A top Senate committeeOpens a New Window. will vote this Thursday on a sweeping package of measures intended to address the rising cost of prescription medicationOpens a New Window. in the U.S. that the congressional actuary estimates will save Medicare beneficiaries $27 billion in out-of-pocket expenses.
The legislation, unveiled on Tuesday and sponsored by Senate Finance Committee Chairman Chuck Grassley of Iowa and Ron Wyden of Oregon, the panel’s top Democrat, is one of the more far-reaching attempts by lawmakers to take on the powerful pharmaceutical lobby in recent memory.
It is expected to face enormous backlash from the drug industry — which was already shelling out record amounts of advocacy spending as treatment prices became a top talking point for politicians — and potentially some Republicans who oppose key measures in the bill.
“This legislation shows that no industry is above accountability,” Grassley and Wyden said in a statement. “Passing these reforms, especially those that will affect some of the most entrenched interests in Washington, is never easy.”
Notably, the package includes a controversial provision to curb treatment price increases in the Medicare program, while capping the amount that enrollees are required to pay for medicine at the counter and overhauling how the federal entitlement program reimburses companies for some drugs.
Pharmaceutical manufacturers would be required to provide customer rebates for any price increases above annual inflation — roughly anything above a 2 to 3 percent hike — for drugs covered by Medicare, a measure pushed by Wyden that has faced resistance from some Senate Republicans who liken it to price controls.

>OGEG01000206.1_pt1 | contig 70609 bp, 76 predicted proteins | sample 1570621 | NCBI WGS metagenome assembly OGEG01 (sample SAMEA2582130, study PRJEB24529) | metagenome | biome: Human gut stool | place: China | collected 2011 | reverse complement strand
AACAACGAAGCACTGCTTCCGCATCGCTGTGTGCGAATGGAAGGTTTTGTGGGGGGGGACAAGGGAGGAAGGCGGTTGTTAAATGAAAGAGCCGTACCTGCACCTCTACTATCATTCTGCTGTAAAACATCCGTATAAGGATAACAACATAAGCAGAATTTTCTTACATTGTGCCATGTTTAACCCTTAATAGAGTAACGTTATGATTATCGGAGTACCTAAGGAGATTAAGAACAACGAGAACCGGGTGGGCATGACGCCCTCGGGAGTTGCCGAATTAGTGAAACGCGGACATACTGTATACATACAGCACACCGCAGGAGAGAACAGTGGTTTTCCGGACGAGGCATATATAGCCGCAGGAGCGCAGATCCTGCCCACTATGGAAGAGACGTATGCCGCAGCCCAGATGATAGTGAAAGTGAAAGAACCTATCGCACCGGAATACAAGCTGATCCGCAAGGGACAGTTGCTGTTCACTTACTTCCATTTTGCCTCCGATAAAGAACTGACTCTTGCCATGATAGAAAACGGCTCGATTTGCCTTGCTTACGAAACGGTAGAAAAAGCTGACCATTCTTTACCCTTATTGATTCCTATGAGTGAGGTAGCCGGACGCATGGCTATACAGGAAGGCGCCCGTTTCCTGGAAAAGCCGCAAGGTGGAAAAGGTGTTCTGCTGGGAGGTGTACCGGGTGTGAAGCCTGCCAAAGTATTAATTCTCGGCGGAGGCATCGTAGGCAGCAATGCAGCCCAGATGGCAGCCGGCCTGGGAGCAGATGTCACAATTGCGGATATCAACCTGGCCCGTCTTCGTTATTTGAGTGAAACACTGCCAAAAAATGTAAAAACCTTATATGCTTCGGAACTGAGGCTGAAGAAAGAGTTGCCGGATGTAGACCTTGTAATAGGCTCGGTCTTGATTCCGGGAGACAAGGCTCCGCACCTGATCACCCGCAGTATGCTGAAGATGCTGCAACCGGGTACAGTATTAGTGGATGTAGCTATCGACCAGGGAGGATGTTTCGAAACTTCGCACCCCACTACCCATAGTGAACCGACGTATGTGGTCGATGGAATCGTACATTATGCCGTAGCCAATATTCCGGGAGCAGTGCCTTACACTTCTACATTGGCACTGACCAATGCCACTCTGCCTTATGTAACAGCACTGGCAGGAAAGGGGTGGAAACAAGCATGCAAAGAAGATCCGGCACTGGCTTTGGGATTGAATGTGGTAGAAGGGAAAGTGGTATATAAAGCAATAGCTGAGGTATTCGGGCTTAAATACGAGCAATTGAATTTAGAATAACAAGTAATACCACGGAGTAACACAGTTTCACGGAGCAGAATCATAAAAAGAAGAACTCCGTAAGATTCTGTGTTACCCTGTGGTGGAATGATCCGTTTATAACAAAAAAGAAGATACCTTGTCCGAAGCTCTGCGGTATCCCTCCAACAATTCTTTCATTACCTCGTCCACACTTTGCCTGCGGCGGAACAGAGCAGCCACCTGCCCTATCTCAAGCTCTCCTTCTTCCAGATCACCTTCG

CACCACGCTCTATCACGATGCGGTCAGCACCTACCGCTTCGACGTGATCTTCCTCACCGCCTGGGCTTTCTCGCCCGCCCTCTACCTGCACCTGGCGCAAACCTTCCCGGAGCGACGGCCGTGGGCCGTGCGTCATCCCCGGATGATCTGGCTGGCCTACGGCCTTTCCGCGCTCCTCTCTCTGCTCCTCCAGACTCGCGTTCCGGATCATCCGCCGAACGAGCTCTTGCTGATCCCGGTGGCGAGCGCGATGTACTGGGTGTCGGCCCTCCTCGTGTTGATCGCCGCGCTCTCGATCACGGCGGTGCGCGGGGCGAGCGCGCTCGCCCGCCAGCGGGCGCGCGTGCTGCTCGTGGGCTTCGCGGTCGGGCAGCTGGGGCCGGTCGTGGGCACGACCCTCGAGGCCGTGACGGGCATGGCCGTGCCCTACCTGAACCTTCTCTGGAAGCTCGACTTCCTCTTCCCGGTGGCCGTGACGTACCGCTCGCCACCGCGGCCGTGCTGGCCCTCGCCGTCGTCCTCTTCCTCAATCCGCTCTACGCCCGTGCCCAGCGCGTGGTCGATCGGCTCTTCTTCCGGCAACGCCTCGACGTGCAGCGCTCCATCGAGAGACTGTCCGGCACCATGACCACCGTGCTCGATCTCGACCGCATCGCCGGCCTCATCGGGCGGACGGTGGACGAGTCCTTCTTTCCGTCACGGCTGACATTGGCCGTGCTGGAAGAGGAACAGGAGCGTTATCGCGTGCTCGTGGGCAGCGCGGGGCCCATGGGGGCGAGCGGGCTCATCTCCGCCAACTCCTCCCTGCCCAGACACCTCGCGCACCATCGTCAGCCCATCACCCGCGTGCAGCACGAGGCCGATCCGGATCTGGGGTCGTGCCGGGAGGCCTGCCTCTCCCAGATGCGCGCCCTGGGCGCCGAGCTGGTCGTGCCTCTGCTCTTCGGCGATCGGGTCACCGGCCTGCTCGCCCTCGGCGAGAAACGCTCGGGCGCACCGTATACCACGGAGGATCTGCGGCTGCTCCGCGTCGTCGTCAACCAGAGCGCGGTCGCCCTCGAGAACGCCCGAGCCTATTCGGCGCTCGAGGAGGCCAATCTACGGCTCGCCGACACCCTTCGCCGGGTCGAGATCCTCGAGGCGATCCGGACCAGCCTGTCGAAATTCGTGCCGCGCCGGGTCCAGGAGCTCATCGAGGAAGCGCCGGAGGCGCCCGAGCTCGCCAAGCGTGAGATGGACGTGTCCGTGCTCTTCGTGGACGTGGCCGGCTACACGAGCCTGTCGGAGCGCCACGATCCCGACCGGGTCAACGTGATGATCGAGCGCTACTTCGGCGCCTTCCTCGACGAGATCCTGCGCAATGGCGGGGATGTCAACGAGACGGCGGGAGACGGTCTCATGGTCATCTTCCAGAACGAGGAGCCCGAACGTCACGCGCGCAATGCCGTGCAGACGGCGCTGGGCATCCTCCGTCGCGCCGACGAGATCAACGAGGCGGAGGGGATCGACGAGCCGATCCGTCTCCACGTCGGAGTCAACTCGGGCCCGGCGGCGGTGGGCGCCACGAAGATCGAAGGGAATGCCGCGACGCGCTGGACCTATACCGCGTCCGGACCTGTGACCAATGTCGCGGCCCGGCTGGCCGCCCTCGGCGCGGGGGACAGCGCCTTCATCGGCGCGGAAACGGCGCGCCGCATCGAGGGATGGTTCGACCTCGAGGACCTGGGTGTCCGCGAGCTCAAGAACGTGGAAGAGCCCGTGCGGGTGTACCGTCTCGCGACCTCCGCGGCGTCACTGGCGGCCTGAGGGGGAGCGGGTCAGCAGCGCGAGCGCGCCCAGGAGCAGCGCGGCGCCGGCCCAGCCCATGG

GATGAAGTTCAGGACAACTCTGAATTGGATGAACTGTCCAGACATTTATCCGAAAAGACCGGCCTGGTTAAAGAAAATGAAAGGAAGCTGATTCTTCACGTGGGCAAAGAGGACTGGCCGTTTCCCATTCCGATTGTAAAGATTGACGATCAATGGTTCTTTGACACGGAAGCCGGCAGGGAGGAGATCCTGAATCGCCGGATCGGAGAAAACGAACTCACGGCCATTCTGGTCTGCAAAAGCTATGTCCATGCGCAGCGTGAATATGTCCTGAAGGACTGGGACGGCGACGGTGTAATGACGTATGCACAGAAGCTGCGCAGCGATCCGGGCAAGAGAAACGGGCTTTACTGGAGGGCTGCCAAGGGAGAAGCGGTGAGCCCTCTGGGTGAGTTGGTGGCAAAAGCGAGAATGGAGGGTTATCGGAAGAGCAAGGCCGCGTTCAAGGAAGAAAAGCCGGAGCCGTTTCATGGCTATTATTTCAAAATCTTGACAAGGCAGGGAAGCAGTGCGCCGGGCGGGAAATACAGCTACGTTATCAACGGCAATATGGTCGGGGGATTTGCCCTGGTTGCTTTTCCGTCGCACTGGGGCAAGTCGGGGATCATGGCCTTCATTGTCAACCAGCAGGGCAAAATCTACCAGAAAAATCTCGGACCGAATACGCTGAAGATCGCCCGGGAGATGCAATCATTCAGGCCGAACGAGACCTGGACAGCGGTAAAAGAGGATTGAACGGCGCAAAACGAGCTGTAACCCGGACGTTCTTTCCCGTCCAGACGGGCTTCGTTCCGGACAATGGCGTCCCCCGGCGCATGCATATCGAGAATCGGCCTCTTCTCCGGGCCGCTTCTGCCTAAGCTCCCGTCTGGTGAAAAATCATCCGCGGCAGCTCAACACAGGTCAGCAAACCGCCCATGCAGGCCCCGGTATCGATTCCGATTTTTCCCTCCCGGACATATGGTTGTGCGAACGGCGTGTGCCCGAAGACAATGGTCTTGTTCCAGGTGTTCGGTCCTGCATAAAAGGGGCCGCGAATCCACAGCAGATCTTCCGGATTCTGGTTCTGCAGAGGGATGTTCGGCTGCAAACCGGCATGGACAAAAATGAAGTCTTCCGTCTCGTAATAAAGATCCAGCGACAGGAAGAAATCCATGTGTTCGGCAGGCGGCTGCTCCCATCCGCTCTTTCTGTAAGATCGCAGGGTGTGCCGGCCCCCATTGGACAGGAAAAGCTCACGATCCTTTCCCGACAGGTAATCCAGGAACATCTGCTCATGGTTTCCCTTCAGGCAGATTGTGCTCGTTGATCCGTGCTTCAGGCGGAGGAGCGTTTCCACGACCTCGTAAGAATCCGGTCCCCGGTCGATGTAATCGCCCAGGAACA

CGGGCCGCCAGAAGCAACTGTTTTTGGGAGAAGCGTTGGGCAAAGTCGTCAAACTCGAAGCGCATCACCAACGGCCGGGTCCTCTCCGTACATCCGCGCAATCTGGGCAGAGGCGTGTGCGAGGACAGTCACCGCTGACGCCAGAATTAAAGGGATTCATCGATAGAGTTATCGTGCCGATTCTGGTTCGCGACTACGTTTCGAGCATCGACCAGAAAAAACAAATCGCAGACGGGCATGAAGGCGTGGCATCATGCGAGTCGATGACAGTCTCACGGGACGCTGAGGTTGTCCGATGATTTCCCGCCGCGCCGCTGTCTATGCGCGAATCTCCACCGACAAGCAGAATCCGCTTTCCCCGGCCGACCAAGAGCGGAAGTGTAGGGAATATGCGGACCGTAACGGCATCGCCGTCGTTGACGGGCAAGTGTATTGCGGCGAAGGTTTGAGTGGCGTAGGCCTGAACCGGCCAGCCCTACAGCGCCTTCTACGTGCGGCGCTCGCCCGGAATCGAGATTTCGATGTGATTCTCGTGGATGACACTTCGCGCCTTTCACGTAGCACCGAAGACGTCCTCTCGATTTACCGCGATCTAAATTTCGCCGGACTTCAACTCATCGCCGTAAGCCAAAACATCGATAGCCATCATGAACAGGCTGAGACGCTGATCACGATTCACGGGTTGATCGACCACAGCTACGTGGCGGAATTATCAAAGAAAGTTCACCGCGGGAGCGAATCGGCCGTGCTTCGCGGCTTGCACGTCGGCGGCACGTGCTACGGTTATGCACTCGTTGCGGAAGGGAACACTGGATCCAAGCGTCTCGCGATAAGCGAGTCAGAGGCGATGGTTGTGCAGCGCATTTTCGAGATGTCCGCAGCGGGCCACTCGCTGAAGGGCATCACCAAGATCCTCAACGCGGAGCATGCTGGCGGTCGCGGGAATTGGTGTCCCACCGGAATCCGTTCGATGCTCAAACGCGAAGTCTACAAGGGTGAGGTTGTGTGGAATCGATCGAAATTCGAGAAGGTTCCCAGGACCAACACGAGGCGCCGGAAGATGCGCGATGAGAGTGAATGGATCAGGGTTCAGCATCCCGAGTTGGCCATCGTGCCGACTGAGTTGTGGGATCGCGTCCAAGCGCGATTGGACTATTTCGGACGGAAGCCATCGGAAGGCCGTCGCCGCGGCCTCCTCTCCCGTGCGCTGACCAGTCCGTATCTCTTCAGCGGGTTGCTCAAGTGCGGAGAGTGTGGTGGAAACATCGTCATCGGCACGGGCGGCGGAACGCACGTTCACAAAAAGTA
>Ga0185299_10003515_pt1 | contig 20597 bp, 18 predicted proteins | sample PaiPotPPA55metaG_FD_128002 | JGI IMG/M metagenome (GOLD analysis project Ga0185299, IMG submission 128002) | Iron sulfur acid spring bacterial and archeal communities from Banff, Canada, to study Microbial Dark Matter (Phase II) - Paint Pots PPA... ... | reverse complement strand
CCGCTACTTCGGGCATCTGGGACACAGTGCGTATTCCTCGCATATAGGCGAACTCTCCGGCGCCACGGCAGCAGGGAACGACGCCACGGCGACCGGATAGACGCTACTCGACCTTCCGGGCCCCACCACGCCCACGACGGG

The industry would also have to submit documentation for public consumption to justify price increases beyond a threshold established by the federal health agency.
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Under the legislation, out-of-pocket expenses for Medicare enrollees would be capped and charges in the catastrophic coverage phase, when consumers pay less for drugs after reaching a certain payment threshold, would be shifted away from the federal government onto drugmakers and insurers.
Outside of direct regulatory changes, the package would require the Department of Health and Human Services to begin publishing information provided to the agencies by PBMs, including data on the number of rebates and discounts obtained by the middleman price negotiators.
The agency would also be forced to release data on how much insurers pay PBMs and how much those companies keep versus providing to retail and mail-order pharmacies.
The Congressional Budget Office estimated the package would save the Medicare program $85 billion over 10 years while reducing premium costs by $5 billion.